Theater review: 'A Civil War Christmas'

CorrespondentDecember 16, 2013 

Carrboro’s ArtsCenter offers a rather different look at the holiday season with “A Civil War Christmas.”


  • Details

    What: “A Civil War Christmas”

    Where: ArtsCenter, 300-G E. Main St., Carrboro

    When: 8 p.m. Thursday-Saturday; 3 p.m. Dec. 22

    Tickets: $12-$16

    Info: 919-929-2787 or

Carrboro’s ArtsCenter Stage came up with a winning Christmas show last year, an hour-long story of World War I’s Christmas Eve truce. This year’s choice, “A Civil War Christmas,” has bigger scope, more characters and greater musical range, but the lengthy, overly ambitious script challenges the earnest cast and creative team. The piece suffices as a well-meaning Christmas pageant but could have been so much more.

Pulitzer Prize-winning playwright Paula Vogel’s idea has great appeal. The setting is Christmas Eve 1864 in Washington, D.C., where war-weary soldiers are encamped along the Potomac. Vogel weaves fact and fiction in telling multiple stories about Lincoln’s worries for the nation, his wife’s efforts to find a Christmas tree, the assassination conspirators’ planning sessions, a young boy’s attempt to join the Army, a runaway slave’s search for asylum with her daughter, and a black soldier’s vow to avenge his wife’s abduction.

Vogel cleverly ties traditional Christmas carols and spirituals to various plot points and subtly likens the search for shelter of the slave and her daughter to the Nativity story. But at 2- 1/2 hours, the script bogs down with too many story lines, made unnecessarily frustrating by constant jumping back and forth among them. A dozen cast members play multiple roles, crossing color and gender, often making the various narratives hard to follow.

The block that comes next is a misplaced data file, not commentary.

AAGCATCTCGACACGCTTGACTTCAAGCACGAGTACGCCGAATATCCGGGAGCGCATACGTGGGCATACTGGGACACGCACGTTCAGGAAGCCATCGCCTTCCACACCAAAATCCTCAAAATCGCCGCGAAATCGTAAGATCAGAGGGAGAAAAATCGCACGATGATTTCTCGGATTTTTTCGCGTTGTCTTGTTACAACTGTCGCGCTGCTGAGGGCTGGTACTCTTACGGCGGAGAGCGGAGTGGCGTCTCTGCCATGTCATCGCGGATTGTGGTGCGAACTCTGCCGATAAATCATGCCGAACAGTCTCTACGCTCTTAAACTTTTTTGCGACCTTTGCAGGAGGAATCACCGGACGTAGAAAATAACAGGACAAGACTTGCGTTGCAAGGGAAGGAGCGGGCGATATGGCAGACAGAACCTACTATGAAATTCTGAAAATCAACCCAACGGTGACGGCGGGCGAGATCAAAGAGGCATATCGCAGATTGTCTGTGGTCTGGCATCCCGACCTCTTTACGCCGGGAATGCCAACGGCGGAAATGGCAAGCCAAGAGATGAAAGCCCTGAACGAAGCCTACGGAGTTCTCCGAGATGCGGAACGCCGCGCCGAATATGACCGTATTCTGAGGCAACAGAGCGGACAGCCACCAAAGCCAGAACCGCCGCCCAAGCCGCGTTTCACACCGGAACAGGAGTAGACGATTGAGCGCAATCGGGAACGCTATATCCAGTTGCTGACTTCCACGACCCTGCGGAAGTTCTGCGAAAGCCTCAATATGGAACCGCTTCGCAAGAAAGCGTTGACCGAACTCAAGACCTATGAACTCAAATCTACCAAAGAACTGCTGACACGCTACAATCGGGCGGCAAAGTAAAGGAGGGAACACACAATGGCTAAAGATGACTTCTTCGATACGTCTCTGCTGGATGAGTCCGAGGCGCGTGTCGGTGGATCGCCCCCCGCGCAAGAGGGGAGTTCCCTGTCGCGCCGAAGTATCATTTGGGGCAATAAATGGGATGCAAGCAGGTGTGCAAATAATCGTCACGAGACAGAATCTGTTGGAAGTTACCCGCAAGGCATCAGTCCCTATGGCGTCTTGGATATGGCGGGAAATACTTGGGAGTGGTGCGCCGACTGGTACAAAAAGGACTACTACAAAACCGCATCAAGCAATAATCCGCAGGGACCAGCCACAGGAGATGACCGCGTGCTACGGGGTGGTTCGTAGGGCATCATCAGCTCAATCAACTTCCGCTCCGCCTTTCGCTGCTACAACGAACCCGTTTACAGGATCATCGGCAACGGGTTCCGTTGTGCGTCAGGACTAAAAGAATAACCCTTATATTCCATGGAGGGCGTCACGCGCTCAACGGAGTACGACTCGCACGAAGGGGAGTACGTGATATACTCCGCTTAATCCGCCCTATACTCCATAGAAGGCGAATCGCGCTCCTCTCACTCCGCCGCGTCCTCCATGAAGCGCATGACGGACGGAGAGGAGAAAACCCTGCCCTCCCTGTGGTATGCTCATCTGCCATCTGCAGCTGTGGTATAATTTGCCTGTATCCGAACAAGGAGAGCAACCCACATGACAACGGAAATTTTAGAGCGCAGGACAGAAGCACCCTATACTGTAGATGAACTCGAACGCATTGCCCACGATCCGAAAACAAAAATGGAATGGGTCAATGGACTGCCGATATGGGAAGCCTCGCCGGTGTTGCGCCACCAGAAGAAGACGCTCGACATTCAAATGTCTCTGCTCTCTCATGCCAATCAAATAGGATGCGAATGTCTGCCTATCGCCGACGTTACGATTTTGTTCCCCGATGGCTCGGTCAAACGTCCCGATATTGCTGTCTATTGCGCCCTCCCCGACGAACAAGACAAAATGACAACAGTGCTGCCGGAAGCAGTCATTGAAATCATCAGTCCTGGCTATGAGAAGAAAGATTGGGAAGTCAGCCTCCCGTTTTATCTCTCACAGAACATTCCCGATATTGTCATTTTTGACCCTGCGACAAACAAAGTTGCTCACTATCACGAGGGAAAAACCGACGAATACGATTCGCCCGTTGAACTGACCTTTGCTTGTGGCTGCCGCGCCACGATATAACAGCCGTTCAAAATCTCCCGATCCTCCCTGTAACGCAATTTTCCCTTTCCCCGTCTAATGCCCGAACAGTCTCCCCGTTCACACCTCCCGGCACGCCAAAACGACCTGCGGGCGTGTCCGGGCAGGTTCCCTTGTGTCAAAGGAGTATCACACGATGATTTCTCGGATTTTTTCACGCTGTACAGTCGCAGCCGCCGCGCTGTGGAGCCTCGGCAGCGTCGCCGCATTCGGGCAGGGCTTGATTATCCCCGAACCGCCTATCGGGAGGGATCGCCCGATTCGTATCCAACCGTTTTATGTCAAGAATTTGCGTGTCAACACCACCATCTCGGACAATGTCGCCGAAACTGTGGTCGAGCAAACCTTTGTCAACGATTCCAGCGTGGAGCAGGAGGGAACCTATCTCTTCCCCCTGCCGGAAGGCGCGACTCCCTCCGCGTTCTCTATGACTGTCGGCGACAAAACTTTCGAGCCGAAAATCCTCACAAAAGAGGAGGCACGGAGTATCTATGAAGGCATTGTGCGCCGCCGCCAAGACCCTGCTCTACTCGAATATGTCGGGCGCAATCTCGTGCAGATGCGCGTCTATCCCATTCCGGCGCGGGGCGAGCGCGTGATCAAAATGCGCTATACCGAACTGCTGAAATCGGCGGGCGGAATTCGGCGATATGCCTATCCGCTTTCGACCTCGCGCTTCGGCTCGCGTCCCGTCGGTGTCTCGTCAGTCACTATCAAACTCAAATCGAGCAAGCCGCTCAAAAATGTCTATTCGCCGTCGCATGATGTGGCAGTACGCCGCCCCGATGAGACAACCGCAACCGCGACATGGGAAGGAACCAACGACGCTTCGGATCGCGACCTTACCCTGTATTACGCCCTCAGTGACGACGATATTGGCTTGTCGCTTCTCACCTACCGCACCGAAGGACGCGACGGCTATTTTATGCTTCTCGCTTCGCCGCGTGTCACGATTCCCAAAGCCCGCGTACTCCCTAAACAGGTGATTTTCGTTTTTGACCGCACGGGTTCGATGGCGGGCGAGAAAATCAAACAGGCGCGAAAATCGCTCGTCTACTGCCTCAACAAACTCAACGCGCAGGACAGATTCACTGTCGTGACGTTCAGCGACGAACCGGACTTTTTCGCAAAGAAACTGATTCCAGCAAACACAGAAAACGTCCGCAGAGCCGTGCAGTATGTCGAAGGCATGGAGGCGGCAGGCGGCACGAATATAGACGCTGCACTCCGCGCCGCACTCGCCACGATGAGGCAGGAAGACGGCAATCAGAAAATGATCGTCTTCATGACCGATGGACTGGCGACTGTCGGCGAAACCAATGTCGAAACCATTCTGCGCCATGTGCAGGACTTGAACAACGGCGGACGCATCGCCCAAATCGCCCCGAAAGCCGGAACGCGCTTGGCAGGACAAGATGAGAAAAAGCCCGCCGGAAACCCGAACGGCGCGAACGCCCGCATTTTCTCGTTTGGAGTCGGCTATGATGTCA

Director Bing Cox bustles his cast energetically over Deb Cox’s pleasing multi-level set, but he keeps things so upbeat, with a strong emphasis on humor, that it undercuts much that could be moving. The singing, under musical director Virginia O’Brien, is often uneven, especially in the full company numbers.

The cast includes many seasoned players who are not at their best because they are given scant opportunity to make something of the characters and are asked to play caricatures of shopkeepers, officials and even animals.

Still, Mark Phialas’ quiet, wise Lincoln and Lora Deneen Tatum’s warm and richly sung Elizabeth Keckley (Mary Todd Lincoln’s seamstress) anchor the show, along with solid contributions from Alphonse Nicholson, John Paul Middlesworth, Justin Smith and Joey Osuna, among the dedicated cast. And young Alyssa Coleman deserves special mention as slave daughter, Jessa.

There is potential here for a richer experience, but the production will likely satisfy many as a way into the Christmas spirit.


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